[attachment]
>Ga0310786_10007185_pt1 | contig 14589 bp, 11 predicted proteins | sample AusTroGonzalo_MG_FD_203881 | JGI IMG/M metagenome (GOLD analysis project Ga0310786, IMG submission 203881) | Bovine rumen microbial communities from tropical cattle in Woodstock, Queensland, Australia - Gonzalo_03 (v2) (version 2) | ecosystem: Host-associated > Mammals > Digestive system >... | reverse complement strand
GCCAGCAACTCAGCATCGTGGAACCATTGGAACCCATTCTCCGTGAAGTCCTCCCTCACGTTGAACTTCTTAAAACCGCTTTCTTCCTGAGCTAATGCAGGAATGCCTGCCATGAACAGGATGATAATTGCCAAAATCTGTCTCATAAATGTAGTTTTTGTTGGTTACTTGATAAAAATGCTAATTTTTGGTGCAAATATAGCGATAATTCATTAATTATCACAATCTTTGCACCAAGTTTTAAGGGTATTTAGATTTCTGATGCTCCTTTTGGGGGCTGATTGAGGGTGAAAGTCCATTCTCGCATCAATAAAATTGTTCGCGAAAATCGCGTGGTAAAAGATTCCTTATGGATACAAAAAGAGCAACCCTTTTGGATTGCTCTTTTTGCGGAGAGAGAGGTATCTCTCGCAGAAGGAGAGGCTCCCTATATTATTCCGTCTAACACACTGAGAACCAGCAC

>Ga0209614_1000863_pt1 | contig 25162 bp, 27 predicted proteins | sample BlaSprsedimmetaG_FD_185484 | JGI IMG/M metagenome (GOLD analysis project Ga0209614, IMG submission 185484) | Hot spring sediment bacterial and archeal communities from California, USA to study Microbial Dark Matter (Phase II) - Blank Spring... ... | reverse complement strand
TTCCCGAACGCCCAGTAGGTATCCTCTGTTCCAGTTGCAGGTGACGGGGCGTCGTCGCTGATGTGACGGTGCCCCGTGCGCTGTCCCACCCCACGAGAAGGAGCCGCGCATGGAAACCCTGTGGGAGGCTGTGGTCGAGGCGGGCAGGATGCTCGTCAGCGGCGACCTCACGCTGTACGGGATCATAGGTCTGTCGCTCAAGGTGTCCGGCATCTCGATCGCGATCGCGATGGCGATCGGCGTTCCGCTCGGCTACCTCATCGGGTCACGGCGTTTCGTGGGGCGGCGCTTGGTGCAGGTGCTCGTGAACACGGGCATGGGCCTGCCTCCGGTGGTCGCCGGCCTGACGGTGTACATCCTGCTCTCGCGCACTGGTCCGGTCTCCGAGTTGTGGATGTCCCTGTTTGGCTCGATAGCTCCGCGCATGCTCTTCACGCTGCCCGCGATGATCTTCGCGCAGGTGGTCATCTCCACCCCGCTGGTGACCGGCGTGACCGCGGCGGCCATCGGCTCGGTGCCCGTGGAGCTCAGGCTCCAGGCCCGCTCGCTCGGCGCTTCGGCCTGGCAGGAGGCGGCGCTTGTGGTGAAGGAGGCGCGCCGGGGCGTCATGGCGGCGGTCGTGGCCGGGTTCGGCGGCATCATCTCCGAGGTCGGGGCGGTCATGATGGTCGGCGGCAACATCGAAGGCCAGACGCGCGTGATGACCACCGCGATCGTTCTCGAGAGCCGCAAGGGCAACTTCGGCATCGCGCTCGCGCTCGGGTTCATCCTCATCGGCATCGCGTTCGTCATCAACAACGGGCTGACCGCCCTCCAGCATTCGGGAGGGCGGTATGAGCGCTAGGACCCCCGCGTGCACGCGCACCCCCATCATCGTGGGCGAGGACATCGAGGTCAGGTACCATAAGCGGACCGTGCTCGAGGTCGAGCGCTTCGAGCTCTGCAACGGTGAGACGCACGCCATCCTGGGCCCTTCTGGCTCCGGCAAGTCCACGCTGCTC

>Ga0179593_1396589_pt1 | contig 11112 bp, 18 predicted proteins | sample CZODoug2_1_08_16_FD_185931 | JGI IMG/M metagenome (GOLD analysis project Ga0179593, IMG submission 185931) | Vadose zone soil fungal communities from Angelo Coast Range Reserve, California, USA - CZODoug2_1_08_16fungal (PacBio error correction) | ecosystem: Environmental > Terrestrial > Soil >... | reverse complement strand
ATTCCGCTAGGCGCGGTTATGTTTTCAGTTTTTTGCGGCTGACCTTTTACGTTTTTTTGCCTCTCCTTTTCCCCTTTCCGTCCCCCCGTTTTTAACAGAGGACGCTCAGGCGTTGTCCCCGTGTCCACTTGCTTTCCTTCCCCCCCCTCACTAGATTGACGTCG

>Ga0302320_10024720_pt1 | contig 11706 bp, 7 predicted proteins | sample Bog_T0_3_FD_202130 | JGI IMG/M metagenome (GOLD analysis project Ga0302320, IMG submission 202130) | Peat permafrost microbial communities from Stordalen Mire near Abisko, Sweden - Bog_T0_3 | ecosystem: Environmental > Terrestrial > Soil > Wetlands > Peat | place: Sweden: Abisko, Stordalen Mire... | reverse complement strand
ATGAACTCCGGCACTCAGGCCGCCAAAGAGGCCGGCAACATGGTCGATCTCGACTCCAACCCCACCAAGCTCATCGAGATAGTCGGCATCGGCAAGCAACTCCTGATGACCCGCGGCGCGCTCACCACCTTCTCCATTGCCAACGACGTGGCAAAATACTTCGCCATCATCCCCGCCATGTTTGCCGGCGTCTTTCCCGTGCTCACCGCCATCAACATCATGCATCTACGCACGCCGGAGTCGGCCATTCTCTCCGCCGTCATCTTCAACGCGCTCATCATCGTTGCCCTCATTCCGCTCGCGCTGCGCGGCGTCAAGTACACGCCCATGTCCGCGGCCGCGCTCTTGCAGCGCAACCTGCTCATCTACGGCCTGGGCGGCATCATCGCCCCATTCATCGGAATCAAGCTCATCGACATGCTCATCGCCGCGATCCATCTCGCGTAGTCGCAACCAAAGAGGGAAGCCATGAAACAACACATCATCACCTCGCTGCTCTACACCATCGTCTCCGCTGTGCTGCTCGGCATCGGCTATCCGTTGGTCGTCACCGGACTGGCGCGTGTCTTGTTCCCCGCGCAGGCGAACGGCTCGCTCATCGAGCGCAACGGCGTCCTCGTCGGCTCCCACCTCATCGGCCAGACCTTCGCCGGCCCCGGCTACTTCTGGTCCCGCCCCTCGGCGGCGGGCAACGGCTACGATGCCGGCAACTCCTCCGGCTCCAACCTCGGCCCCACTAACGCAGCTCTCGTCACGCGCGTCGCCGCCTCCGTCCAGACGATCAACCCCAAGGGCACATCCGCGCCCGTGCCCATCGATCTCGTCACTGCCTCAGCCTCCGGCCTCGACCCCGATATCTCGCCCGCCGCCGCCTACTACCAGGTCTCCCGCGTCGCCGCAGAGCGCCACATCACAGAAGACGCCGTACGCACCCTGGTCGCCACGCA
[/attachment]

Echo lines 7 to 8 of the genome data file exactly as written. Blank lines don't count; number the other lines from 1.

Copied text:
>Ga0302320_10024720_pt1 | contig 11706 bp, 7 predicted proteins | sample Bog_T0_3_FD_202130 | JGI IMG/M metagenome (GOLD analysis project Ga0302320, IMG submission 202130) | Peat permafrost microbial communities from Stordalen Mire near Abisko, Sweden - Bog_T0_3 | ecosystem: Environmental > Terrestrial > Soil > Wetlands > Peat | place: Sweden: Abisko, Stordalen Mire... | reverse complement strand
ATGAACTCCGGCACTCAGGCCGCCAAAGAGGCCGGCAACATGGTCGATCTCGACTCCAACCCCACCAAGCTCATCGAGATAGTCGGCATCGGCAAGCAACTCCTGATGACCCGCGGCGCGCTCACCACCTTCTCCATTGCCAACGACGTGGCAAAATACTTCGCCATCATCCCCGCCATGTTTGCCGGCGTCTTTCCCGTGCTCACCGCCATCAACATCATGCATCTACGCACGCCGGAGTCGGCCATTCTCTCCGCCGTCATCTTCAACGCGCTCATCATCGTTGCCCTCATTCCGCTCGCGCTGCGCGGCGTCAAGTACACGCCCATGTCCGCGGCCGCGCTCTTGCAGCGCAACCTGCTCATCTACGGCCTGGGCGGCATCATCGCCCCATTCATCGGAATCAAGCTCATCGACATGCTCATCGCCGCGATCCATCTCGCGTAGTCGCAACCAAAGAGGGAAGCCATGAAACAACACATCATCACCTCGCTGCTCTACACCATCGTCTCCGCTGTGCTGCTCGGCATCGGCTATCCGTTGGTCGTCACCGGACTGGCGCGTGTCTTGTTCCCCGCGCAGGCGAACGGCTCGCTCATCGAGCGCAACGGCGTCCTCGTCGGCTCCCACCTCATCGGCCAGACCTTCGCCGGCCCCGGCTACTTCTGGTCCCGCCCCTCGGCGGCGGGCAACGGCTACGATGCCGGCAACTCCTCCGGCTCCAACCTCGGCCCCACTAACGCAGCTCTCGTCACGCGCGTCGCCGCCTCCGTCCAGACGATCAACCCCAAGGGCACATCCGCGCCCGTGCCCATCGATCTCGTCACTGCCTCAGCCTCCGGCCTCGACCCCGATATCTCGCCCGCCGCCGCCTACTACCAGGTCTCCCGCGTCGCCGCAGAGCGCCACATCACAGAAGACGCCGTACGCACCCTGGTCGCCACGCA